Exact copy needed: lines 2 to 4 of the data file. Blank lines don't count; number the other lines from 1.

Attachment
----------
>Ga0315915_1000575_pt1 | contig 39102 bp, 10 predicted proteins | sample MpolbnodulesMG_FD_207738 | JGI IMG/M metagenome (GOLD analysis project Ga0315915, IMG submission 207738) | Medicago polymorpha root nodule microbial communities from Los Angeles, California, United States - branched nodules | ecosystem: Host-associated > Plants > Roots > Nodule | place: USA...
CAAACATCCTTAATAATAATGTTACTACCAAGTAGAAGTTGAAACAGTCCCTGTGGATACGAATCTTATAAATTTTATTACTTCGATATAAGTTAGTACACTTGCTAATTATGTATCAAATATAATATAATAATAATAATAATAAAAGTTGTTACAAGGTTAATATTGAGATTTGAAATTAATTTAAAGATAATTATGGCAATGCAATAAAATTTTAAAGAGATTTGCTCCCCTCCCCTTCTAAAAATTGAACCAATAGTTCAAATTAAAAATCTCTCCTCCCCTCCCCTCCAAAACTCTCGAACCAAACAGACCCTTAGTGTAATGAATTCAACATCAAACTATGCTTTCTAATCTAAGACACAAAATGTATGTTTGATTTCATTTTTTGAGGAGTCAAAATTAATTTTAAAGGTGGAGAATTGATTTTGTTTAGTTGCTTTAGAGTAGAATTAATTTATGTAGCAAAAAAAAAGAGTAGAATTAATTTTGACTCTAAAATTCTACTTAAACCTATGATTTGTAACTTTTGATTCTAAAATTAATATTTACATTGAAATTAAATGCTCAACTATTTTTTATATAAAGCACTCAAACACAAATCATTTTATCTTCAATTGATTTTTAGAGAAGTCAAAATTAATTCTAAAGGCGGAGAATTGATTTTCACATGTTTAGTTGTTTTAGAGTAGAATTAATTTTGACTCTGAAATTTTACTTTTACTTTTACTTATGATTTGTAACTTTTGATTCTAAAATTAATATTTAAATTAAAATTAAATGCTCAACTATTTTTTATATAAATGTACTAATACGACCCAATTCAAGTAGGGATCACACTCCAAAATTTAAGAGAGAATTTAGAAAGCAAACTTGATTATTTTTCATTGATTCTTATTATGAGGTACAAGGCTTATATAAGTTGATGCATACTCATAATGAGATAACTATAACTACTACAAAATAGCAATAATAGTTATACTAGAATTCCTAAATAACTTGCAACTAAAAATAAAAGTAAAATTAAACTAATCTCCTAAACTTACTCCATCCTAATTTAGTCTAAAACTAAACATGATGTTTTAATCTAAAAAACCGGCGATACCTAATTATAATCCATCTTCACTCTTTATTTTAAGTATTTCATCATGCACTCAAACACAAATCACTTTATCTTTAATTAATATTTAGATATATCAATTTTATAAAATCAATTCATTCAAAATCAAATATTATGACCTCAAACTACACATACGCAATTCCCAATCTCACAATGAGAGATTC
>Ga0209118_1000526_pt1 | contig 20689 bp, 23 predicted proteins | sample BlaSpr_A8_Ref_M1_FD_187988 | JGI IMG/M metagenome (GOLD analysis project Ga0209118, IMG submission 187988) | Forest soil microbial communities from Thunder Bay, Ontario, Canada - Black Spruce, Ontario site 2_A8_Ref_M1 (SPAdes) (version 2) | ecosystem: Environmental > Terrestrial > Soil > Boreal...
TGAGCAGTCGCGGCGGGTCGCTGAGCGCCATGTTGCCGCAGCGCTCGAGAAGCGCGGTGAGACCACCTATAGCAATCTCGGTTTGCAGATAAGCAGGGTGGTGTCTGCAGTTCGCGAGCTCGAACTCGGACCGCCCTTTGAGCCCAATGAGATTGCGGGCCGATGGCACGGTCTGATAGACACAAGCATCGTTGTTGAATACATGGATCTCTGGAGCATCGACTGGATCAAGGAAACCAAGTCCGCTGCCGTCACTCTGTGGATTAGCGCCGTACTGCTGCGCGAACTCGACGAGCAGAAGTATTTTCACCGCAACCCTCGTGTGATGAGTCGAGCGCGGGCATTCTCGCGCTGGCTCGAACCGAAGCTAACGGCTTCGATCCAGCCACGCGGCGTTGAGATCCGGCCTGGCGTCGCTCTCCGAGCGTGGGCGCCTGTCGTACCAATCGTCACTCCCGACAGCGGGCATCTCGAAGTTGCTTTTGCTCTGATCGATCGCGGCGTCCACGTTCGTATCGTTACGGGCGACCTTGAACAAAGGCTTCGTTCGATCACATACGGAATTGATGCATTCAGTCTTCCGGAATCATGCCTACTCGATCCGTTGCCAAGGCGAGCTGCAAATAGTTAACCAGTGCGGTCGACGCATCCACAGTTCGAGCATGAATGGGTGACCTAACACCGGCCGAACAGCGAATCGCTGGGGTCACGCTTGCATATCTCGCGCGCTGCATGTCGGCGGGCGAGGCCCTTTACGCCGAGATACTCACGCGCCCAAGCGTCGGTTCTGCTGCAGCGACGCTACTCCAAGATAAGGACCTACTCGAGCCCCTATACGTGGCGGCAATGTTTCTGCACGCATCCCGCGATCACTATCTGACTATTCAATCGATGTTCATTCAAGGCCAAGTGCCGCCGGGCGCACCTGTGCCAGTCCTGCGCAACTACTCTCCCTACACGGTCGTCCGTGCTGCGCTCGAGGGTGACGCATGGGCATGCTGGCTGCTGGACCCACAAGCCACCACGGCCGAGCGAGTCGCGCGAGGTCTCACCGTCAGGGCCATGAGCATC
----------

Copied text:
CAAACATCCTTAATAATAATGTTACTACCAAGTAGAAGTTGAAACAGTCCCTGTGGATACGAATCTTATAAATTTTATTACTTCGATATAAGTTAGTACACTTGCTAATTATGTATCAAATATAATATAATAATAATAATAATAAAAGTTGTTACAAGGTTAATATTGAGATTTGAAATTAATTTAAAGATAATTATGGCAATGCAATAAAATTTTAAAGAGATTTGCTCCCCTCCCCTTCTAAAAATTGAACCAATAGTTCAAATTAAAAATCTCTCCTCCCCTCCCCTCCAAAACTCTCGAACCAAACAGACCCTTAGTGTAATGAATTCAACATCAAACTATGCTTTCTAATCTAAGACACAAAATGTATGTTTGATTTCATTTTTTGAGGAGTCAAAATTAATTTTAAAGGTGGAGAATTGATTTTGTTTAGTTGCTTTAGAGTAGAATTAATTTATGTAGCAAAAAAAAAGAGTAGAATTAATTTTGACTCTAAAATTCTACTTAAACCTATGATTTGTAACTTTTGATTCTAAAATTAATATTTACATTGAAATTAAATGCTCAACTATTTTTTATATAAAGCACTCAAACACAAATCATTTTATCTTCAATTGATTTTTAGAGAAGTCAAAATTAATTCTAAAGGCGGAGAATTGATTTTCACATGTTTAGTTGTTTTAGAGTAGAATTAATTTTGACTCTGAAATTTTACTTTTACTTTTACTTATGATTTGTAACTTTTGATTCTAAAATTAATATTTAAATTAAAATTAAATGCTCAACTATTTTTTATATAAATGTACTAATACGACCCAATTCAAGTAGGGATCACACTCCAAAATTTAAGAGAGAATTTAGAAAGCAAACTTGATTATTTTTCATTGATTCTTATTATGAGGTACAAGGCTTATATAAGTTGATGCATACTCATAATGAGATAACTATAACTACTACAAAATAGCAATAATAGTTATACTAGAATTCCTAAATAACTTGCAACTAAAAATAAAAGTAAAATTAAACTAATCTCCTAAACTTACTCCATCCTAATTTAGTCTAAAACTAAACATGATGTTTTAATCTAAAAAACCGGCGATACCTAATTATAATCCATCTTCACTCTTTATTTTAAGTATTTCATCATGCACTCAAACACAAATCACTTTATCTTTAATTAATATTTAGATATATCAATTTTATAAAATCAATTCATTCAAAATCAAATATTATGACCTCAAACTACACATACGCAATTCCCAATCTCACAATGAGAGATTC
>Ga0209118_1000526_pt1 | contig 20689 bp, 23 predicted proteins | sample BlaSpr_A8_Ref_M1_FD_187988 | JGI IMG/M metagenome (GOLD analysis project Ga0209118, IMG submission 187988) | Forest soil microbial communities from Thunder Bay, Ontario, Canada - Black Spruce, Ontario site 2_A8_Ref_M1 (SPAdes) (version 2) | ecosystem: Environmental > Terrestrial > Soil > Boreal...
TGAGCAGTCGCGGCGGGTCGCTGAGCGCCATGTTGCCGCAGCGCTCGAGAAGCGCGGTGAGACCACCTATAGCAATCTCGGTTTGCAGATAAGCAGGGTGGTGTCTGCAGTTCGCGAGCTCGAACTCGGACCGCCCTTTGAGCCCAATGAGATTGCGGGCCGATGGCACGGTCTGATAGACACAAGCATCGTTGTTGAATACATGGATCTCTGGAGCATCGACTGGATCAAGGAAACCAAGTCCGCTGCCGTCACTCTGTGGATTAGCGCCGTACTGCTGCGCGAACTCGACGAGCAGAAGTATTTTCACCGCAACCCTCGTGTGATGAGTCGAGCGCGGGCATTCTCGCGCTGGCTCGAACCGAAGCTAACGGCTTCGATCCAGCCACGCGGCGTTGAGATCCGGCCTGGCGTCGCTCTCCGAGCGTGGGCGCCTGTCGTACCAATCGTCACTCCCGACAGCGGGCATCTCGAAGTTGCTTTTGCTCTGATCGATCGCGGCGTCCACGTTCGTATCGTTACGGGCGACCTTGAACAAAGGCTTCGTTCGATCACATACGGAATTGATGCATTCAGTCTTCCGGAATCATGCCTACTCGATCCGTTGCCAAGGCGAGCTGCAAATAGTTAACCAGTGCGGTCGACGCATCCACAGTTCGAGCATGAATGGGTGACCTAACACCGGCCGAACAGCGAATCGCTGGGGTCACGCTTGCATATCTCGCGCGCTGCATGTCGGCGGGCGAGGCCCTTTACGCCGAGATACTCACGCGCCCAAGCGTCGGTTCTGCTGCAGCGACGCTACTCCAAGATAAGGACCTACTCGAGCCCCTATACGTGGCGGCAATGTTTCTGCACGCATCCCGCGATCACTATCTGACTATTCAATCGATGTTCATTCAAGGCCAAGTGCCGCCGGGCGCACCTGTGCCAGTCCTGCGCAACTACTCTCCCTACACGGTCGTCCGTGCTGCGCTCGAGGGTGACGCATGGGCATGCTGGCTGCTGGACCCACAAGCCACCACGGCCGAGCGAGTCGCGCGAGGTCTCACCGTCAGGGCCATGAGCATC